I have long ties to the outdoor industry. I’ve worked in retail, am a guide and athlete and I’ve done stints working as a sales rep. That last one was the hardest—selling outdoor gear. I remember listening to conversations about how some customer would buy whatever was the nice this winter, that a new set of skis had to go with a new kit. The job was to push people to buy a new jacket so they could get into the mountains, even if they already had a perfectly serviceable jacket already.

I couldn’t do it. That was not why I fell in love with the mountains. The outdoors were a step away from consumer-driven culture, a haven in an economy all about growth. Backpacking, hiking and climbing took me away from the blaring images of marketers, away from the constant stream of advertisements. There was something beautiful in that.

But the outdoor world has been co-opted; now it’s part of the pitch. The allure of #VanLife is the adventure, but it’s mixed up with a trendy lifestyle image used to sell things. A huge part is about the gear, about tricking out your rig. Van aficionados pour over websites and forums discussing how best to achieve their van dream, sinking money into solar panels that match the stove. Keeping up with the Joneses moved to four wheels.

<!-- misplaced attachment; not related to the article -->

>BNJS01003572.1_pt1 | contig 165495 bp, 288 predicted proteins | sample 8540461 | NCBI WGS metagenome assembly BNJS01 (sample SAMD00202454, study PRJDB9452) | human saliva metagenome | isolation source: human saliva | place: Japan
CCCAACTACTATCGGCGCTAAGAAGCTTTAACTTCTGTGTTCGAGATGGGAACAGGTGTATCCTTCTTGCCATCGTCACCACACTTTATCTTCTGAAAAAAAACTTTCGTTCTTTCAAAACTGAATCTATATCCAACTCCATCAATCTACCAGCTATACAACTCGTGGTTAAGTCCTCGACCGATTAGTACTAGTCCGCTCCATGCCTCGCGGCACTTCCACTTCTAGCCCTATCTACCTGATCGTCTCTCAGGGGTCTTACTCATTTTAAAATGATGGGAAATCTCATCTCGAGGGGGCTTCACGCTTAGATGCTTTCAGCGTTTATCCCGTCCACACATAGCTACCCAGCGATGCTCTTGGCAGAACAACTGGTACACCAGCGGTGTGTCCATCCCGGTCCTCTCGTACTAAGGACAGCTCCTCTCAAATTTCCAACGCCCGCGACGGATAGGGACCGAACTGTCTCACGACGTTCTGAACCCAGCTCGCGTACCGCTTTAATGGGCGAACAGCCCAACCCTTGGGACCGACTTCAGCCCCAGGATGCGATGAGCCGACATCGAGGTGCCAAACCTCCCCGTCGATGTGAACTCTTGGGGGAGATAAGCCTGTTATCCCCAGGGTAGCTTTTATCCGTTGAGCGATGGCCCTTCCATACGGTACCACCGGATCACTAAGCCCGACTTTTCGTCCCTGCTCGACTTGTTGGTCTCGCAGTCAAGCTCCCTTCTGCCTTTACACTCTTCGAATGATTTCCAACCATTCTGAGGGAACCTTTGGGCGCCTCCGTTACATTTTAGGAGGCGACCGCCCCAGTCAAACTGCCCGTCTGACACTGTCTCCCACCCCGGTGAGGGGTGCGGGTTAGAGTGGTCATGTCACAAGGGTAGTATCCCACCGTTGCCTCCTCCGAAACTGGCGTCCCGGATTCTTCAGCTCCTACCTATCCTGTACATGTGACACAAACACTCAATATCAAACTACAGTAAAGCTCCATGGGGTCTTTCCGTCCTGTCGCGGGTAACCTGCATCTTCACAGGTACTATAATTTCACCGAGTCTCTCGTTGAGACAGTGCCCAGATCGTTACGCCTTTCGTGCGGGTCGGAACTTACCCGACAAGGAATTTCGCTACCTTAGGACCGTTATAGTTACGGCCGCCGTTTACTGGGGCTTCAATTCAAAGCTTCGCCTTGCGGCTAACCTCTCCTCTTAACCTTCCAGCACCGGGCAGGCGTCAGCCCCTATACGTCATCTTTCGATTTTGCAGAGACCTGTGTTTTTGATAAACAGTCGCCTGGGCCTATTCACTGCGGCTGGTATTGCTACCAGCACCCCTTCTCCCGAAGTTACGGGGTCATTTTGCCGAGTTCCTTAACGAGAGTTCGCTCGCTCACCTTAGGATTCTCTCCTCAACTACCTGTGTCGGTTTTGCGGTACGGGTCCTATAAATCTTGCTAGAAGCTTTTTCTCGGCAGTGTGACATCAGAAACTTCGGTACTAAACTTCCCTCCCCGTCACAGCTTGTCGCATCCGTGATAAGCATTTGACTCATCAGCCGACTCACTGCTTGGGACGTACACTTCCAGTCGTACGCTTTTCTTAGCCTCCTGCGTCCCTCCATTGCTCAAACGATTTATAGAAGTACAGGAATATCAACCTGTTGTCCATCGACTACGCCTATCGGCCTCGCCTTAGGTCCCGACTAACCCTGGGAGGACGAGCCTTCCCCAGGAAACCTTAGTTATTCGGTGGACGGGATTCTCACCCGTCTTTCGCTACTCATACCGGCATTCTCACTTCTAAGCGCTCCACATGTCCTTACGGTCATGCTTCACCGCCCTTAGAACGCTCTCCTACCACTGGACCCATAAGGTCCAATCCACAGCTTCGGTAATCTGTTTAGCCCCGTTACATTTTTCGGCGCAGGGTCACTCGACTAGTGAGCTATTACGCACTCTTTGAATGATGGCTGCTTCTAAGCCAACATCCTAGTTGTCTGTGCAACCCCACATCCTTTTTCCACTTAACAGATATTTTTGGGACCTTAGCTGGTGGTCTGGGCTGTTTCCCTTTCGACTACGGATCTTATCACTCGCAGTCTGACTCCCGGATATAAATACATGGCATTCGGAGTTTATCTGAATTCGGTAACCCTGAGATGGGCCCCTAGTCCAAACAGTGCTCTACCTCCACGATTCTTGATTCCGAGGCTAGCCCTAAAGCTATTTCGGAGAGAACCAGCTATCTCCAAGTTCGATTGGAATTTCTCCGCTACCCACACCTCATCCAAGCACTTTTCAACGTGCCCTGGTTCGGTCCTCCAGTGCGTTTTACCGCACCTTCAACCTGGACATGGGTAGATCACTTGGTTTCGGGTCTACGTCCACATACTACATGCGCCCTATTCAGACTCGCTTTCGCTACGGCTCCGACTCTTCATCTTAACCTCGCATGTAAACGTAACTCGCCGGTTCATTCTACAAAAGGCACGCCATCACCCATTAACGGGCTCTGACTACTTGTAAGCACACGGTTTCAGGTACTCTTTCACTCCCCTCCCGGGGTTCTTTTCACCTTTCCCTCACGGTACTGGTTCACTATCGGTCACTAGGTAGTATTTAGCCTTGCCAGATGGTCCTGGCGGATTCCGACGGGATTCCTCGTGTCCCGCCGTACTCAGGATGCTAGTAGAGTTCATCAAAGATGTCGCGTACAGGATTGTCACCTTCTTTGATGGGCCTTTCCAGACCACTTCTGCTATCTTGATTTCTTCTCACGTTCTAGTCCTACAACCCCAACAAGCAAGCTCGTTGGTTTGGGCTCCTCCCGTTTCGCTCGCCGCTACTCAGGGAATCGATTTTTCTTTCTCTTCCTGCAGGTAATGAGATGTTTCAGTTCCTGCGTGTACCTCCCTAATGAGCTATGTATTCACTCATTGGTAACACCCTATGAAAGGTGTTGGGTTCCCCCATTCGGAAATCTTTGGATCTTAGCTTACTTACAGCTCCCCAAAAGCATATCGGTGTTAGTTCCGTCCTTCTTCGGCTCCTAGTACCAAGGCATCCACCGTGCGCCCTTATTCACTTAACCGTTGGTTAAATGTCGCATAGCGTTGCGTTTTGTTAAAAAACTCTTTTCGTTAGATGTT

And it’s not just the vans. I know people who revel in the breadth of their climbing rack. Others boast about their gear closets and post pictures to Instagram. The bikes, boards, kites and ropes are called toys, and he who owns the most toys wins, even if you barely have the time to use any of it. There are outdoor magazine articles and Instagram feeds dedicated to this stuff, and people surf the pictures from their office computers.

The dedicated outdoors people I know, meanwhile, don’t care about gear. They use whatever is around. These are guides, pro climbers, the people who make their living in the outdoors; they aren’t fussy about carabiners or climbing ropes because anything will do. Whatever is cheap and will get them outside is what they want. To them climbing is about action, not accessories, and as a result they spend more time and less money on the thing they love.

But that vision for the outdoors isn’t sexy, and it isn’t what dominates the outdoor industry today. The conversation is all about what is newest and latest and lightest. What is the best gear of this year?